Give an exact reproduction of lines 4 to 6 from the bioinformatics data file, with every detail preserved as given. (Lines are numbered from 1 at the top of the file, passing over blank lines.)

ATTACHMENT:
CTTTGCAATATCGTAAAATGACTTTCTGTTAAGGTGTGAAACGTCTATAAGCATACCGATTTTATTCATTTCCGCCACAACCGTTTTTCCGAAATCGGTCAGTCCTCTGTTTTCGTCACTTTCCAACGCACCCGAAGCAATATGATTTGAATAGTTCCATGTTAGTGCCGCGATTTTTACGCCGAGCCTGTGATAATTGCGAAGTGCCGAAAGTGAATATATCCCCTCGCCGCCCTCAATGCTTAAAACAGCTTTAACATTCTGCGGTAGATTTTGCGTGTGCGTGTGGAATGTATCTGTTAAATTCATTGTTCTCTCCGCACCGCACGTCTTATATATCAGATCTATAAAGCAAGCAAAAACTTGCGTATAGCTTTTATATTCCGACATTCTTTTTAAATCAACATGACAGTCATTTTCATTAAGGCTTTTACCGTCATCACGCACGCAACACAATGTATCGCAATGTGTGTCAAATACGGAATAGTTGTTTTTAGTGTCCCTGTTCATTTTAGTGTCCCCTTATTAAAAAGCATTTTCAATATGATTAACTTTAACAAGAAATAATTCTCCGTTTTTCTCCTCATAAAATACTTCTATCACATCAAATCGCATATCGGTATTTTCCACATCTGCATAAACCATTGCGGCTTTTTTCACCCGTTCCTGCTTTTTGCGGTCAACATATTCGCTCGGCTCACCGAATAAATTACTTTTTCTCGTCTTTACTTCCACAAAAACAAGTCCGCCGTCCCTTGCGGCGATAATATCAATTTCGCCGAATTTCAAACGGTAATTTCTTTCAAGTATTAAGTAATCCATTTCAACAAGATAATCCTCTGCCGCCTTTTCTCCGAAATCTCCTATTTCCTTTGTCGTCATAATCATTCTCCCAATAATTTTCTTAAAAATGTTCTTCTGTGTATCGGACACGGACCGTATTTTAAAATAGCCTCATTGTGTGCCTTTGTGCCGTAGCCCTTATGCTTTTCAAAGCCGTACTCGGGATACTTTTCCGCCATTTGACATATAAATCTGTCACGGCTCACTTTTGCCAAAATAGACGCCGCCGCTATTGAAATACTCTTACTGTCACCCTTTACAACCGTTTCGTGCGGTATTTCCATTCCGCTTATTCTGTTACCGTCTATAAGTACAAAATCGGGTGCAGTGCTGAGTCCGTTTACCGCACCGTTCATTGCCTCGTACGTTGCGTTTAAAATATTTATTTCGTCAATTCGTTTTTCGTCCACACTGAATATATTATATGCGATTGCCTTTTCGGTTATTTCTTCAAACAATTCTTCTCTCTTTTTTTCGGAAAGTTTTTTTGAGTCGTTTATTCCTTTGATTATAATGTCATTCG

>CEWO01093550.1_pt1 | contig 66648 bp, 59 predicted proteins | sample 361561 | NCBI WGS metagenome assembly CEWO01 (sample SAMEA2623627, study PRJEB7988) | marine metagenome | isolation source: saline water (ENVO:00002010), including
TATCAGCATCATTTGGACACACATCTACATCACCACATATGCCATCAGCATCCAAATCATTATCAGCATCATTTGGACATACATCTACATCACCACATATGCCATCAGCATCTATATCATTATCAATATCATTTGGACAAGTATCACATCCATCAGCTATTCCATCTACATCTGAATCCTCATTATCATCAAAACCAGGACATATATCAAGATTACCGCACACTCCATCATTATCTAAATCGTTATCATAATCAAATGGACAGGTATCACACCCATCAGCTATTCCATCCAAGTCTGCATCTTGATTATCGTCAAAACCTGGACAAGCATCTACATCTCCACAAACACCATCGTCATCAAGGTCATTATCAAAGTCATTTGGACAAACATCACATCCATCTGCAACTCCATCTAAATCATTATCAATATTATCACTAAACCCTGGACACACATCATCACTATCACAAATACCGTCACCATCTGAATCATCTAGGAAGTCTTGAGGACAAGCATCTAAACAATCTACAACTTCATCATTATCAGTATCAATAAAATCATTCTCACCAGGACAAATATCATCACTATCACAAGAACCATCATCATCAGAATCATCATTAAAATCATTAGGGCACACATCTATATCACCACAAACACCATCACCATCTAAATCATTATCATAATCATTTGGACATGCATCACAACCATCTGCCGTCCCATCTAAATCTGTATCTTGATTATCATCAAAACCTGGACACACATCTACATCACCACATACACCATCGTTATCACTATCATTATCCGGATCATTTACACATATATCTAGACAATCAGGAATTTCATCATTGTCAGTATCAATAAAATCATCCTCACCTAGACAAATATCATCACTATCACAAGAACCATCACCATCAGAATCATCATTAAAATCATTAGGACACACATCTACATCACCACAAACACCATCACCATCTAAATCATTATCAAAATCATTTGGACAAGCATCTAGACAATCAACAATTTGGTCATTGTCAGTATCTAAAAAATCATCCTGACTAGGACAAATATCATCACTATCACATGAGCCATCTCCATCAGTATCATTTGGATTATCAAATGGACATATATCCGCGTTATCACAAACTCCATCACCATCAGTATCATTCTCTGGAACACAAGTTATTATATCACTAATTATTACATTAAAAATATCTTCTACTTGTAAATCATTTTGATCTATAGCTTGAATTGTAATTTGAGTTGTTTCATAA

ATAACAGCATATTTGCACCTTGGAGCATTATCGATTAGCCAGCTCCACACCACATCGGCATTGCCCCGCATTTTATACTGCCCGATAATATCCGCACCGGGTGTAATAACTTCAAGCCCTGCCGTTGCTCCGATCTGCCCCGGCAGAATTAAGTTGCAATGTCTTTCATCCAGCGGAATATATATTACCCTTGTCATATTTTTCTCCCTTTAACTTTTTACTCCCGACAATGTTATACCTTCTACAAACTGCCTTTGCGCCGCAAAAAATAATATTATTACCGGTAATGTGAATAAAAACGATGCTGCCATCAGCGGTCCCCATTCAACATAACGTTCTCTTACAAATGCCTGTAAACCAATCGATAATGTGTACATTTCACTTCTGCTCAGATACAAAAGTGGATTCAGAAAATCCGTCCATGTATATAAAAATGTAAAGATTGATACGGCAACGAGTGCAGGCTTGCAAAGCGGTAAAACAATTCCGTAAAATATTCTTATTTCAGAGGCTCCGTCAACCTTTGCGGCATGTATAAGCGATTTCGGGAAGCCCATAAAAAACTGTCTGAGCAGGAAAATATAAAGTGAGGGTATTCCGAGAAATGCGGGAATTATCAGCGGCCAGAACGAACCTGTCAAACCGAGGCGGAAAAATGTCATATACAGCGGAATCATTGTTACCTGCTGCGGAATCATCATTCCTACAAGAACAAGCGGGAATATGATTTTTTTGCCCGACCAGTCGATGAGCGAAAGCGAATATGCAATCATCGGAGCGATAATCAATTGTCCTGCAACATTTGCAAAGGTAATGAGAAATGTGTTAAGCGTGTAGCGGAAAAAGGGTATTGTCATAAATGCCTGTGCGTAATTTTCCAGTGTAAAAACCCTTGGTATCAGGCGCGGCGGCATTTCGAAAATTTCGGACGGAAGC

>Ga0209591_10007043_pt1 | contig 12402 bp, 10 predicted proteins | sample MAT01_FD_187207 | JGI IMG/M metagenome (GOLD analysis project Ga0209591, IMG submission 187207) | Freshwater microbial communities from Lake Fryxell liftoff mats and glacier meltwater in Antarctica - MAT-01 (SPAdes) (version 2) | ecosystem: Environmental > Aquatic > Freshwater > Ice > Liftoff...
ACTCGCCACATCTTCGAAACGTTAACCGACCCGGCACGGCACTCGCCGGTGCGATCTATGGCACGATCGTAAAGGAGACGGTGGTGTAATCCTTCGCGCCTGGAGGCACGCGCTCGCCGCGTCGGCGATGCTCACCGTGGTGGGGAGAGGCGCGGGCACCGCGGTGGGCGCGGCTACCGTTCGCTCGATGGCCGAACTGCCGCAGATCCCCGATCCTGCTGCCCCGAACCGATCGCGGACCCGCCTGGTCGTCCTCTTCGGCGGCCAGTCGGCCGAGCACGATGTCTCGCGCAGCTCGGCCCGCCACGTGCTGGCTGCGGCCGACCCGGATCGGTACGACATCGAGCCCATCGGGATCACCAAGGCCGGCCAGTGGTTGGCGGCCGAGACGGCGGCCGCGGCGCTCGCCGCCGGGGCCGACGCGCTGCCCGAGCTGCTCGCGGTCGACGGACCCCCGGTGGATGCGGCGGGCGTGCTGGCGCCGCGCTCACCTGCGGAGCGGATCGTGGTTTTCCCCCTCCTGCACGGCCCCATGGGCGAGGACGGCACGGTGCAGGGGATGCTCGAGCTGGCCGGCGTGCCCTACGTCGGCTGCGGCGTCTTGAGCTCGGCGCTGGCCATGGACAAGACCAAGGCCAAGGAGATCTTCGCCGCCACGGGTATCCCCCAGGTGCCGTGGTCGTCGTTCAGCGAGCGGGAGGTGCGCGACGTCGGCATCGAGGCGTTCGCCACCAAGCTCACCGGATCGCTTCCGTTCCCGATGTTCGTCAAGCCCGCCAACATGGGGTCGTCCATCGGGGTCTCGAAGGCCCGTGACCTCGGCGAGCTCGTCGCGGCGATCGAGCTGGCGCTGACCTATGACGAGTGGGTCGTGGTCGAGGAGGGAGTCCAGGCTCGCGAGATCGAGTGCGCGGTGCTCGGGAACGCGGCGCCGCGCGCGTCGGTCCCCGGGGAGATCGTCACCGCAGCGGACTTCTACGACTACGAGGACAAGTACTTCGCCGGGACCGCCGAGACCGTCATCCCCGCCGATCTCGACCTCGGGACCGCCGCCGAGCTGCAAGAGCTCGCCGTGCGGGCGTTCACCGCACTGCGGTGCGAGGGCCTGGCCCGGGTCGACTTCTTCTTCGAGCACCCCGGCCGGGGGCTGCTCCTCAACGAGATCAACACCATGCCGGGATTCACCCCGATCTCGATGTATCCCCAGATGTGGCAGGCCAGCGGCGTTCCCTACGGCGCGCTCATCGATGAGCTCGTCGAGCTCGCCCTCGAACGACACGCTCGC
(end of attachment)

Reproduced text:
ATAACAGCATATTTGCACCTTGGAGCATTATCGATTAGCCAGCTCCACACCACATCGGCATTGCCCCGCATTTTATACTGCCCGATAATATCCGCACCGGGTGTAATAACTTCAAGCCCTGCCGTTGCTCCGATCTGCCCCGGCAGAATTAAGTTGCAATGTCTTTCATCCAGCGGAATATATATTACCCTTGTCATATTTTTCTCCCTTTAACTTTTTACTCCCGACAATGTTATACCTTCTACAAACTGCCTTTGCGCCGCAAAAAATAATATTATTACCGGTAATGTGAATAAAAACGATGCTGCCATCAGCGGTCCCCATTCAACATAACGTTCTCTTACAAATGCCTGTAAACCAATCGATAATGTGTACATTTCACTTCTGCTCAGATACAAAAGTGGATTCAGAAAATCCGTCCATGTATATAAAAATGTAAAGATTGATACGGCAACGAGTGCAGGCTTGCAAAGCGGTAAAACAATTCCGTAAAATATTCTTATTTCAGAGGCTCCGTCAACCTTTGCGGCATGTATAAGCGATTTCGGGAAGCCCATAAAAAACTGTCTGAGCAGGAAAATATAAAGTGAGGGTATTCCGAGAAATGCGGGAATTATCAGCGGCCAGAACGAACCTGTCAAACCGAGGCGGAAAAATGTCATATACAGCGGAATCATTGTTACCTGCTGCGGAATCATCATTCCTACAAGAACAAGCGGGAATATGATTTTTTTGCCCGACCAGTCGATGAGCGAAAGCGAATATGCAATCATCGGAGCGATAATCAATTGTCCTGCAACATTTGCAAAGGTAATGAGAAATGTGTTAAGCGTGTAGCGGAAAAAGGGTATTGTCATAAATGCCTGTGCGTAATTTTCCAGTGTAAAAACCCTTGGTATCAGGCGCGGCGGCATTTCGAAAATTTCGGACGGAAGC

>Ga0209591_10007043_pt1 | contig 12402 bp, 10 predicted proteins | sample MAT01_FD_187207 | JGI IMG/M metagenome (GOLD analysis project Ga0209591, IMG submission 187207) | Freshwater microbial communities from Lake Fryxell liftoff mats and glacier meltwater in Antarctica - MAT-01 (SPAdes) (version 2) | ecosystem: Environmental > Aquatic > Freshwater > Ice > Liftoff...
ACTCGCCACATCTTCGAAACGTTAACCGACCCGGCACGGCACTCGCCGGTGCGATCTATGGCACGATCGTAAAGGAGACGGTGGTGTAATCCTTCGCGCCTGGAGGCACGCGCTCGCCGCGTCGGCGATGCTCACCGTGGTGGGGAGAGGCGCGGGCACCGCGGTGGGCGCGGCTACCGTTCGCTCGATGGCCGAACTGCCGCAGATCCCCGATCCTGCTGCCCCGAACCGATCGCGGACCCGCCTGGTCGTCCTCTTCGGCGGCCAGTCGGCCGAGCACGATGTCTCGCGCAGCTCGGCCCGCCACGTGCTGGCTGCGGCCGACCCGGATCGGTACGACATCGAGCCCATCGGGATCACCAAGGCCGGCCAGTGGTTGGCGGCCGAGACGGCGGCCGCGGCGCTCGCCGCCGGGGCCGACGCGCTGCCCGAGCTGCTCGCGGTCGACGGACCCCCGGTGGATGCGGCGGGCGTGCTGGCGCCGCGCTCACCTGCGGAGCGGATCGTGGTTTTCCCCCTCCTGCACGGCCCCATGGGCGAGGACGGCACGGTGCAGGGGATGCTCGAGCTGGCCGGCGTGCCCTACGTCGGCTGCGGCGTCTTGAGCTCGGCGCTGGCCATGGACAAGACCAAGGCCAAGGAGATCTTCGCCGCCACGGGTATCCCCCAGGTGCCGTGGTCGTCGTTCAGCGAGCGGGAGGTGCGCGACGTCGGCATCGAGGCGTTCGCCACCAAGCTCACCGGATCGCTTCCGTTCCCGATGTTCGTCAAGCCCGCCAACATGGGGTCGTCCATCGGGGTCTCGAAGGCCCGTGACCTCGGCGAGCTCGTCGCGGCGATCGAGCTGGCGCTGACCTATGACGAGTGGGTCGTGGTCGAGGAGGGAGTCCAGGCTCGCGAGATCGAGTGCGCGGTGCTCGGGAACGCGGCGCCGCGCGCGTCGGTCCCCGGGGAGATCGTCACCGCAGCGGACTTCTACGACTACGAGGACAAGTACTTCGCCGGGACCGCCGAGACCGTCATCCCCGCCGATCTCGACCTCGGGACCGCCGCCGAGCTGCAAGAGCTCGCCGTGCGGGCGTTCACCGCACTGCGGTGCGAGGGCCTGGCCCGGGTCGACTTCTTCTTCGAGCACCCCGGCCGGGGGCTGCTCCTCAACGAGATCAACACCATGCCGGGATTCACCCCGATCTCGATGTATCCCCAGATGTGGCAGGCCAGCGGCGTTCCCTACGGCGCGCTCATCGATGAGCTCGTCGAGCTCGCCCTCGAACGACACGCTCGC